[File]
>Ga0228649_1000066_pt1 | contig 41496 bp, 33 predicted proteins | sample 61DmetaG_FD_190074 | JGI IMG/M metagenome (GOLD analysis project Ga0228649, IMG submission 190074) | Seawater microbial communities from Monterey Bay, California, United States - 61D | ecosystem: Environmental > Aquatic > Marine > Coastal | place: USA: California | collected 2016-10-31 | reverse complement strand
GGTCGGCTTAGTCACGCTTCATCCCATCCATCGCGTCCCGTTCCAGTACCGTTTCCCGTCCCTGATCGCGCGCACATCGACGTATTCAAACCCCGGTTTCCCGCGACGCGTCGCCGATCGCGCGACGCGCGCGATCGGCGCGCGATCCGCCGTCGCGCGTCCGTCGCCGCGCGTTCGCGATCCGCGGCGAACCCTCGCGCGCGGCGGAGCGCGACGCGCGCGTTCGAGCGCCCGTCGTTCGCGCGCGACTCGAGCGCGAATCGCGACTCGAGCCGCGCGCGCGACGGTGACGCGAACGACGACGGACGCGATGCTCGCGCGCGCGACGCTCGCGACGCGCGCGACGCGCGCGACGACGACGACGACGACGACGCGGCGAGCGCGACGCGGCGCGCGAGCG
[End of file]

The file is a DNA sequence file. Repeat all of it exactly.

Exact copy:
>Ga0228649_1000066_pt1 | contig 41496 bp, 33 predicted proteins | sample 61DmetaG_FD_190074 | JGI IMG/M metagenome (GOLD analysis project Ga0228649, IMG submission 190074) | Seawater microbial communities from Monterey Bay, California, United States - 61D | ecosystem: Environmental > Aquatic > Marine > Coastal | place: USA: California | collected 2016-10-31 | reverse complement strand
GGTCGGCTTAGTCACGCTTCATCCCATCCATCGCGTCCCGTTCCAGTACCGTTTCCCGTCCCTGATCGCGCGCACATCGACGTATTCAAACCCCGGTTTCCCGCGACGCGTCGCCGATCGCGCGACGCGCGCGATCGGCGCGCGATCCGCCGTCGCGCGTCCGTCGCCGCGCGTTCGCGATCCGCGGCGAACCCTCGCGCGCGGCGGAGCGCGACGCGCGCGTTCGAGCGCCCGTCGTTCGCGCGCGACTCGAGCGCGAATCGCGACTCGAGCCGCGCGCGCGACGGTGACGCGAACGACGACGGACGCGATGCTCGCGCGCGCGACGCTCGCGACGCGCGCGACGCGCGCGACGACGACGACGACGACGACGCGGCGAGCGCGACGCGGCGCGCGAGCG